Leaders tried to reverse the trend. Caesar Augustus passed a set of laws encouraging marriage and punishing celibacy and adultery. In a.d. 9, he asked the forum, “How can the commonwealth be preserved if we neither marry nor produce children?” Yet the people were too attached to their hedonistic lifestyles to want children getting in their way. Thus, Tacitus wrote in his Annals, “Childlessness prevailed.”

Throughout human history, declining fertility has been a glaring sign of cultural collapse. If people lack purpose in life, they have no motivation to perpetuate it by creating more life.

Rome also became well known for how cheaply it valued the life of its little ones. A society coarsened by violence widely practiced abortion, even infanticide. Sadly, this has become a rallying cry for the left in America: People demand the right to kill their own unwanted babies—even after birth! In America’s 2022 midterm elections, after the Supreme Court overturned Roe v. Wade, many states passed laws guaranteeing legal abortion. Voters in Montana even rejected a bill that, in the words of the state representative who introduced it, was intended “to protect infants who have survived abortions from being denied medical care and being left to die.” Daily Wire senior editor Cabot Phillips wrote, “Montana has voted to let babies die on operating tables if they survive an abortion attempt. We deserve the judgment we will face for our wickedness.”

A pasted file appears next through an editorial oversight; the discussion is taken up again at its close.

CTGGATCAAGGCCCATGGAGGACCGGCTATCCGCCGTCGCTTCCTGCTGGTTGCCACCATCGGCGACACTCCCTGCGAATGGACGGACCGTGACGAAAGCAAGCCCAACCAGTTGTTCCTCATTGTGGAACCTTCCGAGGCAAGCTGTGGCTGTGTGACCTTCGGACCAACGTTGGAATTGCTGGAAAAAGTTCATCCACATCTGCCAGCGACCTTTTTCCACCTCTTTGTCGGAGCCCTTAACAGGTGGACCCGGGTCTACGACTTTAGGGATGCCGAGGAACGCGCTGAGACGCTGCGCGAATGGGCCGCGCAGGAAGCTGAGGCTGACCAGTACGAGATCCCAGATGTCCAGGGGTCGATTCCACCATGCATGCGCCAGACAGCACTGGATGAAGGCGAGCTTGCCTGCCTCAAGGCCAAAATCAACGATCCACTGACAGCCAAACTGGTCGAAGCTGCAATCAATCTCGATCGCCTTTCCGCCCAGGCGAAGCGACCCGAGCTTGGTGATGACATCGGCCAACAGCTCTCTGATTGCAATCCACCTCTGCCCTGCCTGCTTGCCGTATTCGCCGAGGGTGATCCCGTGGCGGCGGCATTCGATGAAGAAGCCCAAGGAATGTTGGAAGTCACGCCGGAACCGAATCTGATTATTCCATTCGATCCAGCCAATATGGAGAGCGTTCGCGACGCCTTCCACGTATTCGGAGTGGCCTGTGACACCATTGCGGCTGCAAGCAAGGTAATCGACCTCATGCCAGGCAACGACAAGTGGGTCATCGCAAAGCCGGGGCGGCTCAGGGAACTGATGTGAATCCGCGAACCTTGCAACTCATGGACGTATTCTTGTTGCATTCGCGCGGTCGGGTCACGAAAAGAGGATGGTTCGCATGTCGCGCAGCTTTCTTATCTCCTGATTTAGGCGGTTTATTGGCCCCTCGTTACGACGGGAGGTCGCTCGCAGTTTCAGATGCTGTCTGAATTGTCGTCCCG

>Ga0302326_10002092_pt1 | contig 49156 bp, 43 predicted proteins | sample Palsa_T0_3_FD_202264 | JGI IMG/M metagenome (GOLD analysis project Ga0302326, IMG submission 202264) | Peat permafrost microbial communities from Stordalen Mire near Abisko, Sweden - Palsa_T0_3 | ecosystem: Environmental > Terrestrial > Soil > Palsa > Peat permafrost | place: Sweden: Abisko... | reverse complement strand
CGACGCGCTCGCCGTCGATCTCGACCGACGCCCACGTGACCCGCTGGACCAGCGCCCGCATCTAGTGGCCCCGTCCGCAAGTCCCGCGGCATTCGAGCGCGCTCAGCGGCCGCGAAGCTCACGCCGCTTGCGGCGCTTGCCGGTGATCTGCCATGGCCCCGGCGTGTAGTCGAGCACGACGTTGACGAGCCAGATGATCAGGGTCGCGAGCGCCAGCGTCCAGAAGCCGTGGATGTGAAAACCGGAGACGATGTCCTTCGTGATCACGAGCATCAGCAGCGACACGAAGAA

In Rome, those families that did have children stopped rearing them. In his book Daily Life in Ancient Rome, Jérôme Carcopino wrote that by the beginning of the second century a.d., Roman fathers had “yielded to the impulse to become far too complaisant. Having given up the habit of controlling their children, they let the children govern them, and took pleasure in bleeding themselves white [financially] to gratify the expensive whims of their offspring. The result was that they were succeeded by a generation of idlers and wastrels.” It is no surprise then that the Roman Empire peaked in power and might in the second century a.d.